Fibra Uno on Wednesday failed to price the up to Ps15.56bn (US$902m) Mexican Bolsa IPO of its carved-out industrial property portfolio as the new vehicle was unable to secure the final sign-off for its REIT status from local tax authorities.
Fibra Uno said it could have completed the Fibra NEXT IPO, given strong global demand, but it postponed the float to secure the participation of local Afores pension funds.
"Even though we could have carried out the offer within the [price] range, Fibra NEXT is focused on going to market with the most diverse investor base, including key investors of Fibra Uno, such as Afores and institutional investors," Fibra Uno said when the deal was due to price.
BBVA, Bank of America, BTG Pactual, Citigroup and JP Morgan secured significant international demand for the proposed sale of 277.8m shares marketed at Ps51–Ps56 each. Afores, local retirement fund administrators which are significant to domestic placements, were unable to participate because Mexican tax authorities had not signed off on NEXT's classification as a Fibra, the Mexican version of a REIT.
Of the 277.8m shares on offer in the base deal, 60% were to have been placed with international investors and the remaining 40% with domestic investors, led by Afores.
"The Afores have a very specific regime, with limits to how much of their portfolio can be dedicated to each asset class," said Jorge Escalante, a securities lawyer at Mayer Brown. "They have a Fibra bucket, and if they don't have that confirmation from the tax authority, their investment in the Fibra would have to be reclassified and that would set their buckets out of balance."
Fibra Uno has until December 14 to respond to questions raised by Mexico's Tax Administration Service, according to an equity analyst not involved in the offering.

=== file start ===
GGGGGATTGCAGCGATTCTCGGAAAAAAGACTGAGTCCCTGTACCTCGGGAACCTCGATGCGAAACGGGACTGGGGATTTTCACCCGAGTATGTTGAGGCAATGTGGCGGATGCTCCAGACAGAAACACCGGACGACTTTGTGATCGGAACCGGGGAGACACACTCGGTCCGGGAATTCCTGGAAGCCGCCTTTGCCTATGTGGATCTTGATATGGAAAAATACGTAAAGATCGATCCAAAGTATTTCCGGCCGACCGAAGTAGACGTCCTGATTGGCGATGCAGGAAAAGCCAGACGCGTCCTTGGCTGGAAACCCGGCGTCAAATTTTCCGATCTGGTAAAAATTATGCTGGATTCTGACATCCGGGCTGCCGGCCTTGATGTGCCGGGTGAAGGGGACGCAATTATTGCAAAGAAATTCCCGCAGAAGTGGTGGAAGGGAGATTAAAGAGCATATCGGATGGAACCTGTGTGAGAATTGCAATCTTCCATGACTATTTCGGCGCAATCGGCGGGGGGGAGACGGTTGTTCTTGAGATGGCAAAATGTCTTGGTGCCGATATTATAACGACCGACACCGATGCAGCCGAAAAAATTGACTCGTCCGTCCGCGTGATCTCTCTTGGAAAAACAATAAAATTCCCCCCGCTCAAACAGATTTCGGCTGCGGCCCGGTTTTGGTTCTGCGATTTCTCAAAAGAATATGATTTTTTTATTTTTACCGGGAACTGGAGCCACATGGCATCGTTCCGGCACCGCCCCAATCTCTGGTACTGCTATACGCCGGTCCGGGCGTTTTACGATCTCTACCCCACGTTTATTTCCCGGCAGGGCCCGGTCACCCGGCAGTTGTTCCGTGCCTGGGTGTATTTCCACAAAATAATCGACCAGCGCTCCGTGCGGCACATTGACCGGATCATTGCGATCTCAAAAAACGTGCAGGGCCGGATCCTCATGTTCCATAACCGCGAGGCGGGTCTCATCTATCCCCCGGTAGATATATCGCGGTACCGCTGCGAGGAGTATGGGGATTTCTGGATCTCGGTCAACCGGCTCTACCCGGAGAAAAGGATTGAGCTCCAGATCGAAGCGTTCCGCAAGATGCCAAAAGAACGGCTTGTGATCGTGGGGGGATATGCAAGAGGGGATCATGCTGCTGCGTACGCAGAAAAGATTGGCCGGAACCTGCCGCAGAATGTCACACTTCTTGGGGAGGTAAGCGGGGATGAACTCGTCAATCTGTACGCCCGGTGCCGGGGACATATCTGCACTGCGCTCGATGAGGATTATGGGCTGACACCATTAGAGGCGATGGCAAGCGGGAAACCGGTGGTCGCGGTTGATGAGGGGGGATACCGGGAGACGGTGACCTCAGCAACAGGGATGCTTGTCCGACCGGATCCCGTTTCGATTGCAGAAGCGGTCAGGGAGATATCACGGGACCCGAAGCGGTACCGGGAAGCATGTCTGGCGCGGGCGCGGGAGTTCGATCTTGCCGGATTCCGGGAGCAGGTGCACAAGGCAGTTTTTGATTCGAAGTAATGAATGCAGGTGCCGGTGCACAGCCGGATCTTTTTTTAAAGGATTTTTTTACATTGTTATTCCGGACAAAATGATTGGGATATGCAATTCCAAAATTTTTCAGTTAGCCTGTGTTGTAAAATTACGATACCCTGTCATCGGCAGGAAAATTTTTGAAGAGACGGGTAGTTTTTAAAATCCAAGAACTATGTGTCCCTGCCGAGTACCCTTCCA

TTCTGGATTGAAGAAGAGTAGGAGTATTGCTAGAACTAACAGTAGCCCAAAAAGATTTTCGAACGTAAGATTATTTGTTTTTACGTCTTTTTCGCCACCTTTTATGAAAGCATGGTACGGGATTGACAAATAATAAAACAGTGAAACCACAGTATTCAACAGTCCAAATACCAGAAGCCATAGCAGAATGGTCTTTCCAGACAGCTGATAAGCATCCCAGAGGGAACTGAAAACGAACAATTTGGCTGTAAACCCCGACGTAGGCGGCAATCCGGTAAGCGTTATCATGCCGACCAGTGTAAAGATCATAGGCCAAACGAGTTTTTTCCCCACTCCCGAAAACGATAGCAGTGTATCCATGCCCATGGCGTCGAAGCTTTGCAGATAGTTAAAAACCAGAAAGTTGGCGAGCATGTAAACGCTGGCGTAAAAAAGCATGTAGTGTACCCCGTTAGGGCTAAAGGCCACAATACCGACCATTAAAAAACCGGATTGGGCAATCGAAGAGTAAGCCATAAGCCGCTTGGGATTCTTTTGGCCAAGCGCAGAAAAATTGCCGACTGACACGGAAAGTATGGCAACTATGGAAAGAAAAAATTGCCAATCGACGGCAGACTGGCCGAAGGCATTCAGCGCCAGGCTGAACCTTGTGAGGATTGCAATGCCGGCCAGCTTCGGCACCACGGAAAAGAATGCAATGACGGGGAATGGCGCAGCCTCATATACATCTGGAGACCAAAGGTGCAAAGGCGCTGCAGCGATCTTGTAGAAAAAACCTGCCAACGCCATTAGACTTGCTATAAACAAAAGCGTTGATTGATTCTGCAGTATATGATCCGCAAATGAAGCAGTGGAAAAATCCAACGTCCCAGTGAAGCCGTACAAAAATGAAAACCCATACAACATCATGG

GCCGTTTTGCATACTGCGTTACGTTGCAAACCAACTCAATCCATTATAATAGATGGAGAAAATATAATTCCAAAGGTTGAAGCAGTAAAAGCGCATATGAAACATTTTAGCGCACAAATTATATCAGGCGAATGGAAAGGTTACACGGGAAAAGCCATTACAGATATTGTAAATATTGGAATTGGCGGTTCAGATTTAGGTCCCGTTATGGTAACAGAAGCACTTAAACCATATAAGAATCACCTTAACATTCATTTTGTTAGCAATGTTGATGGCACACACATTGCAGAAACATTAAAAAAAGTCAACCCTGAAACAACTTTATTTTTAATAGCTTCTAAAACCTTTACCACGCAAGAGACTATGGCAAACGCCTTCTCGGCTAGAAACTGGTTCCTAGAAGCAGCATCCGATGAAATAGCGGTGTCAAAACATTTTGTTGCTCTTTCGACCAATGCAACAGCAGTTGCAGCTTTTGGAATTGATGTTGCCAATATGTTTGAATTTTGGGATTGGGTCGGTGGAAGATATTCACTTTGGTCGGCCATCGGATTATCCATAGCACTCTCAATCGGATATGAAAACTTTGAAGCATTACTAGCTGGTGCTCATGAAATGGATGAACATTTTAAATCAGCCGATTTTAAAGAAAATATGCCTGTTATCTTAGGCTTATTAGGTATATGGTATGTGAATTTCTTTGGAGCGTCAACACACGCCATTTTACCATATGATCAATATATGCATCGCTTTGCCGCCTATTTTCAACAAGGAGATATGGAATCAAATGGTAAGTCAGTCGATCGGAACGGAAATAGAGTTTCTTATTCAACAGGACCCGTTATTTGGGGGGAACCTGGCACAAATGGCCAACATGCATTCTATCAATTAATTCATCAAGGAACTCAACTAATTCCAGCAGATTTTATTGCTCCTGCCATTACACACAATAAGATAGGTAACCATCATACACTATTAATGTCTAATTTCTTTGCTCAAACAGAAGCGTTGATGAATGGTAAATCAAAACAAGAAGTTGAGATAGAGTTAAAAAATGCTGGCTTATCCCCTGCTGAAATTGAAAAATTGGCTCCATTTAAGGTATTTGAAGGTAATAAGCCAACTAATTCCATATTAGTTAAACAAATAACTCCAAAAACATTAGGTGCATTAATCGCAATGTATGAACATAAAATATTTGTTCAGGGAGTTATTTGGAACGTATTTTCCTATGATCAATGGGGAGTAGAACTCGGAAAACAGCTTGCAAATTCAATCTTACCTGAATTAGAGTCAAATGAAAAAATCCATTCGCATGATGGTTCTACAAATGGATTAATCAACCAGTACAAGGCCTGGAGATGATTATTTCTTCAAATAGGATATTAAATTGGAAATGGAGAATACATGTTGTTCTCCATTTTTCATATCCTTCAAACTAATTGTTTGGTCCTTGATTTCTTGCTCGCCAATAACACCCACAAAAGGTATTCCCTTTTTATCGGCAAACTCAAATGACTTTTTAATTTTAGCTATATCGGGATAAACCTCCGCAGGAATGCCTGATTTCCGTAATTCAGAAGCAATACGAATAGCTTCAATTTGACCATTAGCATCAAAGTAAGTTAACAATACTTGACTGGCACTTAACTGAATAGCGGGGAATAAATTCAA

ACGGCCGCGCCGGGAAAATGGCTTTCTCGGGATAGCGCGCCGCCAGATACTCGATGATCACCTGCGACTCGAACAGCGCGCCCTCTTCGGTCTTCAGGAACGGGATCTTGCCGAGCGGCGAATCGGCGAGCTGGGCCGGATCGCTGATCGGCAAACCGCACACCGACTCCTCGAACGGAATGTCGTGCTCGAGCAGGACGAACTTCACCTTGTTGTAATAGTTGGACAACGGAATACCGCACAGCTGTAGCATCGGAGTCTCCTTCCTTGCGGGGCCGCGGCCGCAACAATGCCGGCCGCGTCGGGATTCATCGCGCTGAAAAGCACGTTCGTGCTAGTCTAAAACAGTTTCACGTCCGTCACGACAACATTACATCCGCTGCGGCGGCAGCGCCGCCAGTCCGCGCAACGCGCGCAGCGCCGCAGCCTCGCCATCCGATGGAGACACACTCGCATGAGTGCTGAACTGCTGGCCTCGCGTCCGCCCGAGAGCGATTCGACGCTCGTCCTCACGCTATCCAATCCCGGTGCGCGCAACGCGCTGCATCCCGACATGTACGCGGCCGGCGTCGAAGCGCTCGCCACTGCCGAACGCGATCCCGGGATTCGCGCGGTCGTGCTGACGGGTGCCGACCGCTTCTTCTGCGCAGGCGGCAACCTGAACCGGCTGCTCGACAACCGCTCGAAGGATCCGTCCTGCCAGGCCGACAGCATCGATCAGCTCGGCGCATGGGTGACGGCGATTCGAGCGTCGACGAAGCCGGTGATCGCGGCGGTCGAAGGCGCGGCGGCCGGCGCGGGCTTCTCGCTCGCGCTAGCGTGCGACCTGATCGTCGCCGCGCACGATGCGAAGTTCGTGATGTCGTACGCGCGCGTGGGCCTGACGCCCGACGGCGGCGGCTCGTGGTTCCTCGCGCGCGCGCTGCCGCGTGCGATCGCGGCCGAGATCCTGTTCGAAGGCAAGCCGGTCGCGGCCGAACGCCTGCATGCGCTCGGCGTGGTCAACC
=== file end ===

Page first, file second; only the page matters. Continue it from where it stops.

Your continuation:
“That small piece of paper is absolutely necessary,” said the analyst. “It's like trying to sell an aeroplane without the certificate of the maker. It's not going to fly.”
Fibra Uno has promised to “return shortly with an update”, although the regulatory delay may push pricing into early next year, given the proximity of year-end holidays, bankers involved in the offering said.
Fibra Uno did not respond to requests for comment.
NEXT, which stands for Nearshoring Experts and Technology, was to have been a landmark transaction in Mexico, providing a way for international investors to play the growth of local manufacturing and distribution of goods across the Americas.
At Ps15.56bn, the offering would have been the largest domestic IPO since the privatisation of Mexico City airport in 2018. Fibra ProLogis and Fibra Vesta completed equity raises earlier this year to help fund expansion as part of the nearshoring trend.
As part of the IPO process, Fibra Uno and NEXT were planning to adopt an internal management structure, transitioning from an external structure that rewarded founding family shareholders with fees for management and acquisitions. The parent had undertaken a US$1.575bn bond exchange of its debt for NEXT debt, but that is conditional on completion of the IPO.
NEXT owns 199 industrial warehouses, encompassing 77m square feet, across 19 Mexican states with most in the Mexico City metropolitan area. Barclays analysts wrote in November that Mexico has the potential to double its industrial real estate footprint on the back of nearshoring over the next decade or so.